Labour MP Rosie Duffield thinks it’s ‘incredibly rude’ Harry Potter stars came out swinging for trans rights
Months after issuing a grovelling apology for her comments on trans people, Labour’s Rosie Duffield has escalated tensions in a troubling interview with The Times.
The Canterbury MP, who recently insisted that she had “always” supported trans rights and had been “hurt greatly” by the accusations of transphobia, has now plunged straight back into the debate by condemning the criticism as “base, pure misogyny”.
Duffield again denied she was anti-trans and claimed she believes “everyone has the right to express themselves” before rebuking Harry Potter stars for expressing their disagreement with JK Rowling.
“I think they’re incredibly rude to dismiss a woman who basically gave them a career through her creativity – to dismiss her rather than just explain their point of view, or say, ‘It’s OK we disagree,'” she said in what The Times described as “scathing” tones.
“All these RIP JK Rowling hashtags, how disgusting. There’s never an excuse for that, it’s not OK.”
While threatening hashtags are indeed inexcusable, none were used by any of the Harry Potter stars who objected to Rowling’s comments, including Daniel Radcliffe, Emma Watson, Rupert Grint, Evanna Lynch, Eddie Redmayne and Katie Leung.
Rather than simply “dismissing” the author, several did in fact use their social media platforms to explain their points of view, with Daniel Radcliffe issuing a lengthy statement in coordination with LGBT+ charity The Trevor Project.
Continuing her criticism, the MP raised the common anti-trans refrain that trans acceptance is “erasing” LGB people and that children are being “forced” into trans identities due to their choice in toys or clothing – a damaging misconception that has been repeatedly rebuffed by the children’s charity Mermaids.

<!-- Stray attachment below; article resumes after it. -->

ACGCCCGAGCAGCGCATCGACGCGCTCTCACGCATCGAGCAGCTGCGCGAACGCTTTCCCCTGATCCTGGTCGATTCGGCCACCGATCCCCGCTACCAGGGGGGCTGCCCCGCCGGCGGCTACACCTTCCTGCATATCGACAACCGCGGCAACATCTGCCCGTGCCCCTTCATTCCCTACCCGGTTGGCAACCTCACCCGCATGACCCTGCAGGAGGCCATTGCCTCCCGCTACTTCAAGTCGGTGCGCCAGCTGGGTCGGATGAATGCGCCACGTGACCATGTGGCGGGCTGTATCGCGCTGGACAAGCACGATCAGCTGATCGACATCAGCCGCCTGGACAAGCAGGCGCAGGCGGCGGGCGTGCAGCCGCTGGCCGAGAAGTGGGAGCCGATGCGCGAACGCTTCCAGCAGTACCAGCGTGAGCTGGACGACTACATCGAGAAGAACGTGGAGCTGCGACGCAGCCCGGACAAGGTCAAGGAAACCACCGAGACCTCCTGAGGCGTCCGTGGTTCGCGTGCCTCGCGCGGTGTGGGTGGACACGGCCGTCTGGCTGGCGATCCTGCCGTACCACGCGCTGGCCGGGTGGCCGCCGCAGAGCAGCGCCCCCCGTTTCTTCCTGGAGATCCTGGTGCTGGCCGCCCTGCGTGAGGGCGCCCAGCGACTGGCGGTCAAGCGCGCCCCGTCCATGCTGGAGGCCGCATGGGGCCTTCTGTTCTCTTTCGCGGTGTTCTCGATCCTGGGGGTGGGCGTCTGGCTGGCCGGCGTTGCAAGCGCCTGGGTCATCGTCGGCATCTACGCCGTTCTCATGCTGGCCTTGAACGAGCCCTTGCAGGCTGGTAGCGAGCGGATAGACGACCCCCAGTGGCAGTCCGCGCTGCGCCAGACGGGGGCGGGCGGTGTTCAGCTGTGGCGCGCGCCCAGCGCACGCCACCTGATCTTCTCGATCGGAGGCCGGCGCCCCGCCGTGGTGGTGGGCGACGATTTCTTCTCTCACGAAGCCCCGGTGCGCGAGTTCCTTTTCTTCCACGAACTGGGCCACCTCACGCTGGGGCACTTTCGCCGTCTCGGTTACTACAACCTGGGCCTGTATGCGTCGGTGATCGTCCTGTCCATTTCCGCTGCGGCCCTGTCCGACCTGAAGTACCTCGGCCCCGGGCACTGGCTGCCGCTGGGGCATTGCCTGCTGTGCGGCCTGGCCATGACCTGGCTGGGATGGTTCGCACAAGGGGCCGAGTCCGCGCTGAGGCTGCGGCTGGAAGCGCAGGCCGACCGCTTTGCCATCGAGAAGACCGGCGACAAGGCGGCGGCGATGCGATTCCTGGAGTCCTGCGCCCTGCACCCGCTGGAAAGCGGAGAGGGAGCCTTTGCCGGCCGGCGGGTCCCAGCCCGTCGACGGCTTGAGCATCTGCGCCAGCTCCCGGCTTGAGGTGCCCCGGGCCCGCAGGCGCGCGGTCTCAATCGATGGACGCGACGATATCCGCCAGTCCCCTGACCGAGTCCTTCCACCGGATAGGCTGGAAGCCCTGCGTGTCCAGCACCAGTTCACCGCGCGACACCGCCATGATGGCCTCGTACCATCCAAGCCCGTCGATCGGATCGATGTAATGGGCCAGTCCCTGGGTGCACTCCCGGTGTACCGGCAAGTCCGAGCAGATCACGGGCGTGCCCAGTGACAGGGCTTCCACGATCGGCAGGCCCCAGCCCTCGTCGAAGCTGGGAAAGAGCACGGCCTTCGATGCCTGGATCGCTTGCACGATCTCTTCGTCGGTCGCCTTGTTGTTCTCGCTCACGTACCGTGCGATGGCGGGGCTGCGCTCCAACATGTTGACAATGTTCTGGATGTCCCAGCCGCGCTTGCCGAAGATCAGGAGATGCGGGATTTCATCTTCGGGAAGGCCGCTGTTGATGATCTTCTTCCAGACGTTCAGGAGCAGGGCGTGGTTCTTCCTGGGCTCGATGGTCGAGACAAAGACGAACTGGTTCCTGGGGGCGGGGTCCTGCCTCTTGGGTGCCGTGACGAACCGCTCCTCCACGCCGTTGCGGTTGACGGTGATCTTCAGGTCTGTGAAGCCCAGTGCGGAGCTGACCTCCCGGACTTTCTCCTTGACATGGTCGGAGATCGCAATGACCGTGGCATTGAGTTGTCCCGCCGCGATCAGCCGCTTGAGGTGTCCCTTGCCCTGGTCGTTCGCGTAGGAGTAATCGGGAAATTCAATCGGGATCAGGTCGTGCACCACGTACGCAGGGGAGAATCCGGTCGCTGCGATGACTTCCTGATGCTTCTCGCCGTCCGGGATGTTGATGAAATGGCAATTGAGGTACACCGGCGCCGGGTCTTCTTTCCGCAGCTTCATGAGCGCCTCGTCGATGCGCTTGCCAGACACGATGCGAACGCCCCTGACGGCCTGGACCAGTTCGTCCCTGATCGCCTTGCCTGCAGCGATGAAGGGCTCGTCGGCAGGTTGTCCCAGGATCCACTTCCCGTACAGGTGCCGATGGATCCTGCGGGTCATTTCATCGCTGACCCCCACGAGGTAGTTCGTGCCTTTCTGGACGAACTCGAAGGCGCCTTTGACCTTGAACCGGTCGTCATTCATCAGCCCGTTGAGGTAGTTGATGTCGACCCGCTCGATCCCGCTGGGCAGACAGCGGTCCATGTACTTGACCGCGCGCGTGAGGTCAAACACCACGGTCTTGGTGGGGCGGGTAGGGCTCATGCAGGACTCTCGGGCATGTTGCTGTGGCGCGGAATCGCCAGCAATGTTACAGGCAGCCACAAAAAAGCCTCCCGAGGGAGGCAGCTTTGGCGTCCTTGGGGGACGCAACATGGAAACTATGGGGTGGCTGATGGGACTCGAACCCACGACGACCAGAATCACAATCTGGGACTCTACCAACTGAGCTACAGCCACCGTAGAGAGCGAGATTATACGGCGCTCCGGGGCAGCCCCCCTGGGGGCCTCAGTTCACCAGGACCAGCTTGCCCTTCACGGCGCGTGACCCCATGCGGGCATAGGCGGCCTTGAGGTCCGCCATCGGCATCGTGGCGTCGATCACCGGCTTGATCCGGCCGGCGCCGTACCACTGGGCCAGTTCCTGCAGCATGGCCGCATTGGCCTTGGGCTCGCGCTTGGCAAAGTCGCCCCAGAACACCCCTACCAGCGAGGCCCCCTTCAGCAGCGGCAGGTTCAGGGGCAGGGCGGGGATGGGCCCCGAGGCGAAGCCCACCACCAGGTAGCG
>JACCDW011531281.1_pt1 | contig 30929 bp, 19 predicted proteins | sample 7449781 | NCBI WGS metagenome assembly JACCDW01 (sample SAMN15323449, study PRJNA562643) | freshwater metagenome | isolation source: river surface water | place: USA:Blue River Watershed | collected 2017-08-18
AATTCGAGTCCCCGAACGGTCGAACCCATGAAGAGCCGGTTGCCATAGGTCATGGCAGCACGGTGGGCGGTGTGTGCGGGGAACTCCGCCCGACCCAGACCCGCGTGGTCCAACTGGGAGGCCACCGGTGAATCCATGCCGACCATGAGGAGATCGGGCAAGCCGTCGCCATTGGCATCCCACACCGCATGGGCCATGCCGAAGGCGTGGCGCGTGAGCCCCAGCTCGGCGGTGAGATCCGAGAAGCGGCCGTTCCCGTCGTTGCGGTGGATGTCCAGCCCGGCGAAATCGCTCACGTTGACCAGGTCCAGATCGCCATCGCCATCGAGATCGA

“We don’t want loads of people in that situation where they feel they were pressurised into something instead of just being allowed to just express themselves,” she said.
Rosie Duffield: ‘All people need to do to attack me at the moment is be male and misogynist and angry.’
Duffield went on to speak at length about the criticism she faced earlier this year in a heated online row about who can get cervical cancer.
Casting doubt on the sincerity of the apology she previously issued, she likened the backlash against her to a “witch hunt”, adding: “It very much feels as though the stake is built as soon as there is even the mere hint of any charges. A word like ‘transphobe’ gets spread around without any actual evidence and the fire is lit.”
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She suggested that Labour leader Keir Starmer “doesn’t want to shine too much light” on what she perceives as a threat to women’s rights, but felt the need to speak up in the pages of a national newspaper because women are being “silenced”.
“All people need to do to attack me at the moment is be male and misogynist and angry,” she said. “Once you’re labelled a thing, that’s it. People attribute certain things to you… and actually I’m not sure they are bothered what I think. It’s just a vehicle to attack women in public.
“I feel like my female mouth is being well and truly closed without ever actually having been opened.”
Recalling a recent occasion when she walked through parliament wearing a mask, Duffield drew comparisons to Margaret Atwood‘s novel The Handmaid’s Tale.
“I thought, ‘This is a bit symbolic. I feel like I’m being shut up,’ and it was really horrible,” she said. “It does feel like Gilead, where women aren’t allowed to ask questions or proffer alternative ideas. The shutting down of ideas is particularly dystopian.”
It may surprise Rosie Duffield to learn that Margaret Atwood has firmly and repeatedly expressed her support for trans rights, and that ‘gender critical’ feminists are unlikely to be the heroes of a story about a totalitarian society governed by fierce biological determinism.